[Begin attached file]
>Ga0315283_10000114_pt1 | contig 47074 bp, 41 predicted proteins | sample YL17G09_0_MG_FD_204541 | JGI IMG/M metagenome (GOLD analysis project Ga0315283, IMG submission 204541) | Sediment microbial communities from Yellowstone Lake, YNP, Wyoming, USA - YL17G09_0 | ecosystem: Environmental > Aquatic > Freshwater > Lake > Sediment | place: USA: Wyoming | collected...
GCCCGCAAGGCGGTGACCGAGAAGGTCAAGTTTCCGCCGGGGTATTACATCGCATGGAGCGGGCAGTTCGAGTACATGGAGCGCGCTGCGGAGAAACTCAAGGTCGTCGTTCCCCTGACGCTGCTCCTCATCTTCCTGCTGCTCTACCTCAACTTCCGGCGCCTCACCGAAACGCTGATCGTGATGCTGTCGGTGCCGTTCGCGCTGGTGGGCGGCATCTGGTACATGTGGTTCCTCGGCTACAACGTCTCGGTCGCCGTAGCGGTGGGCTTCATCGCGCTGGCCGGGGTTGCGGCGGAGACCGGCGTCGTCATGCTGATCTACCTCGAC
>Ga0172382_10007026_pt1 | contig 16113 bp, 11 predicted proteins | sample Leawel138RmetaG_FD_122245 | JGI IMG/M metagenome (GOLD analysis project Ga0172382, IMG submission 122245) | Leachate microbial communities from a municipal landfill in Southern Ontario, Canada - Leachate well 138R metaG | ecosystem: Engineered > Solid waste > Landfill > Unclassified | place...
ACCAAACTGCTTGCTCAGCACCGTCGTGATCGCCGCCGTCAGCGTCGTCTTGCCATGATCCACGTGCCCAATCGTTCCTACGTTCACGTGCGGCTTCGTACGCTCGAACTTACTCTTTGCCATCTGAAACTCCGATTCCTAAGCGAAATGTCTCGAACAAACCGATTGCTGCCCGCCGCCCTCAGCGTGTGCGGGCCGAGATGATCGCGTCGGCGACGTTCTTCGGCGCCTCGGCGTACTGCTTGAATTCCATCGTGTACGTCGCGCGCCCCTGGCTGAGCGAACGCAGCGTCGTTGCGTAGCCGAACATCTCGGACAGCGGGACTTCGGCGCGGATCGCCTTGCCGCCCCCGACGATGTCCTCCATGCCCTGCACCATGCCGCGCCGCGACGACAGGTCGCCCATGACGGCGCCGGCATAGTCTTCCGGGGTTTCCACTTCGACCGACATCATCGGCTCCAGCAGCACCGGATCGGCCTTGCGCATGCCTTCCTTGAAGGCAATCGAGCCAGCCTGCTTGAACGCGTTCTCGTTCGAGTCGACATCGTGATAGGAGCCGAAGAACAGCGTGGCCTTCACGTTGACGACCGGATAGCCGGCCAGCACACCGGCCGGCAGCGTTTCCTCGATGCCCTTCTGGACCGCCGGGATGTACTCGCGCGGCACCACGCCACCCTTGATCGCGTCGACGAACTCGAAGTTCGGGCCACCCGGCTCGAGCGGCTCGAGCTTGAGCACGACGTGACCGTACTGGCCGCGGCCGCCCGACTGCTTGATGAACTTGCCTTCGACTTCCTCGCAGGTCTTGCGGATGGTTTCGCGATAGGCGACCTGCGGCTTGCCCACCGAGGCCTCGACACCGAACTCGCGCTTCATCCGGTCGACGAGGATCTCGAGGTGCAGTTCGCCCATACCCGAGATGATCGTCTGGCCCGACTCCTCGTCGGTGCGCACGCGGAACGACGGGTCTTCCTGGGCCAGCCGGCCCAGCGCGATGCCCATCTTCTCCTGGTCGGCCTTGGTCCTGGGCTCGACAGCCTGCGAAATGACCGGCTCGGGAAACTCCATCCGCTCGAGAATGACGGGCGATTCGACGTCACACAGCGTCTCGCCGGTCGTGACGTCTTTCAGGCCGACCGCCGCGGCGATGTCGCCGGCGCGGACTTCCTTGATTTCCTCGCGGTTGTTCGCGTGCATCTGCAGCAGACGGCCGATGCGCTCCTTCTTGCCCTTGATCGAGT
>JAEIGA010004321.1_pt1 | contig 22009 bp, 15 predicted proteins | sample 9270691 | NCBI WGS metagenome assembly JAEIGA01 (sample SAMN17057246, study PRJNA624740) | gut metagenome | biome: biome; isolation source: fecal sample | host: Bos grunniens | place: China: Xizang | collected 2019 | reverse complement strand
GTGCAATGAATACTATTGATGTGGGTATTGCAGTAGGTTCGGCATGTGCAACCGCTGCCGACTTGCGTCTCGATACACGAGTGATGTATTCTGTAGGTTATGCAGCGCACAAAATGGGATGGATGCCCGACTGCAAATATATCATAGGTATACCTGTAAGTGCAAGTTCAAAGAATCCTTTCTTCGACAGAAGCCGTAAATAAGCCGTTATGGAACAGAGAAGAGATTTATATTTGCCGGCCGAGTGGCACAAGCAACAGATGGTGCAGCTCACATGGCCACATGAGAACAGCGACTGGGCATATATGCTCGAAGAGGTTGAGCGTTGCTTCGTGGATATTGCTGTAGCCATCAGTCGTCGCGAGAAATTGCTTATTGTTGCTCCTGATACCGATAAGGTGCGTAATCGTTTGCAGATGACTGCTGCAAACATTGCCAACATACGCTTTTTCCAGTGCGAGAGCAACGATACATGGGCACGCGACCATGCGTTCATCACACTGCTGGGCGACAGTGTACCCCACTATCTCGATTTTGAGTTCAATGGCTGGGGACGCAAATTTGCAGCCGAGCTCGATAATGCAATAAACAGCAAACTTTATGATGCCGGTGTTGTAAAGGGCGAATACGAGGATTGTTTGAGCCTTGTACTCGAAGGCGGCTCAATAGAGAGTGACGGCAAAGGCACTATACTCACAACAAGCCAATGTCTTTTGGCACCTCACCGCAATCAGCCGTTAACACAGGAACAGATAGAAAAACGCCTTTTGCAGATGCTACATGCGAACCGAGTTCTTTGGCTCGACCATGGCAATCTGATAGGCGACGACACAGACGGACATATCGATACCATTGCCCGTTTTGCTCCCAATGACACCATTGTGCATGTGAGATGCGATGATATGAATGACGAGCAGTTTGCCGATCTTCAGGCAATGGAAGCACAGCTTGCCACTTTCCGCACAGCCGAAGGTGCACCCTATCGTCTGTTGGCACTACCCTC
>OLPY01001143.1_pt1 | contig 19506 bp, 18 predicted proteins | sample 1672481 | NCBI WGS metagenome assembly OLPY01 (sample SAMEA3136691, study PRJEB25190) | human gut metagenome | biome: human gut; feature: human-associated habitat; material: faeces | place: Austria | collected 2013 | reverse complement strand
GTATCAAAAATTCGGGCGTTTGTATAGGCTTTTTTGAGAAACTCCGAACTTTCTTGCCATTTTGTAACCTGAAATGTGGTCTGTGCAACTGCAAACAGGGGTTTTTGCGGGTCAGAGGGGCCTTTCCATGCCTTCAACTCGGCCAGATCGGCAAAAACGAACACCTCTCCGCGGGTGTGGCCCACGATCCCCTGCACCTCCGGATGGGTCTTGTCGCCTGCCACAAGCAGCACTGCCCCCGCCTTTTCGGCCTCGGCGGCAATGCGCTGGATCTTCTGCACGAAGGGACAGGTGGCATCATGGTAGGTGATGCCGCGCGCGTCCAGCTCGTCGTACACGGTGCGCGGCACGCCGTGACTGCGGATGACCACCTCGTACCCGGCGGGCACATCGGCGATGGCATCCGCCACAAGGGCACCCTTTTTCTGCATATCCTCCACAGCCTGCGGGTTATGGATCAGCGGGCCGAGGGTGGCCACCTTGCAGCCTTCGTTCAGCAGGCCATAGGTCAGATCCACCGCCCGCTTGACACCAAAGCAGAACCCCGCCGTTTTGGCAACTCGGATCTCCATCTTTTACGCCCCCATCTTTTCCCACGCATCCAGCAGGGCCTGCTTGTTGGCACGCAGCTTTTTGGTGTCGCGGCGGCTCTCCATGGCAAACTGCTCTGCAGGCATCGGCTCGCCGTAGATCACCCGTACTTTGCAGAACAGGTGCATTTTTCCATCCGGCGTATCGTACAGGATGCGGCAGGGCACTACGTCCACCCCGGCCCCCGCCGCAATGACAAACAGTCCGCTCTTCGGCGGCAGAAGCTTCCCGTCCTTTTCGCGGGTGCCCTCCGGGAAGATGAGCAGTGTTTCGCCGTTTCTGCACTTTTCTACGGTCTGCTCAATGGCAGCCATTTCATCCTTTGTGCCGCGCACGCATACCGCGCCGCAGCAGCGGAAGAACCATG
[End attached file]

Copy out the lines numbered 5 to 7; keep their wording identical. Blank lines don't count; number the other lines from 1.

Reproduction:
>JAEIGA010004321.1_pt1 | contig 22009 bp, 15 predicted proteins | sample 9270691 | NCBI WGS metagenome assembly JAEIGA01 (sample SAMN17057246, study PRJNA624740) | gut metagenome | biome: biome; isolation source: fecal sample | host: Bos grunniens | place: China: Xizang | collected 2019 | reverse complement strand
GTGCAATGAATACTATTGATGTGGGTATTGCAGTAGGTTCGGCATGTGCAACCGCTGCCGACTTGCGTCTCGATACACGAGTGATGTATTCTGTAGGTTATGCAGCGCACAAAATGGGATGGATGCCCGACTGCAAATATATCATAGGTATACCTGTAAGTGCAAGTTCAAAGAATCCTTTCTTCGACAGAAGCCGTAAATAAGCCGTTATGGAACAGAGAAGAGATTTATATTTGCCGGCCGAGTGGCACAAGCAACAGATGGTGCAGCTCACATGGCCACATGAGAACAGCGACTGGGCATATATGCTCGAAGAGGTTGAGCGTTGCTTCGTGGATATTGCTGTAGCCATCAGTCGTCGCGAGAAATTGCTTATTGTTGCTCCTGATACCGATAAGGTGCGTAATCGTTTGCAGATGACTGCTGCAAACATTGCCAACATACGCTTTTTCCAGTGCGAGAGCAACGATACATGGGCACGCGACCATGCGTTCATCACACTGCTGGGCGACAGTGTACCCCACTATCTCGATTTTGAGTTCAATGGCTGGGGACGCAAATTTGCAGCCGAGCTCGATAATGCAATAAACAGCAAACTTTATGATGCCGGTGTTGTAAAGGGCGAATACGAGGATTGTTTGAGCCTTGTACTCGAAGGCGGCTCAATAGAGAGTGACGGCAAAGGCACTATACTCACAACAAGCCAATGTCTTTTGGCACCTCACCGCAATCAGCCGTTAACACAGGAACAGATAGAAAAACGCCTTTTGCAGATGCTACATGCGAACCGAGTTCTTTGGCTCGACCATGGCAATCTGATAGGCGACGACACAGACGGACATATCGATACCATTGCCCGTTTTGCTCCCAATGACACCATTGTGCATGTGAGATGCGATGATATGAATGACGAGCAGTTTGCCGATCTTCAGGCAATGGAAGCACAGCTTGCCACTTTCCGCACAGCCGAAGGTGCACCCTATCGTCTGTTGGCACTACCCTC
>OLPY01001143.1_pt1 | contig 19506 bp, 18 predicted proteins | sample 1672481 | NCBI WGS metagenome assembly OLPY01 (sample SAMEA3136691, study PRJEB25190) | human gut metagenome | biome: human gut; feature: human-associated habitat; material: faeces | place: Austria | collected 2013 | reverse complement strand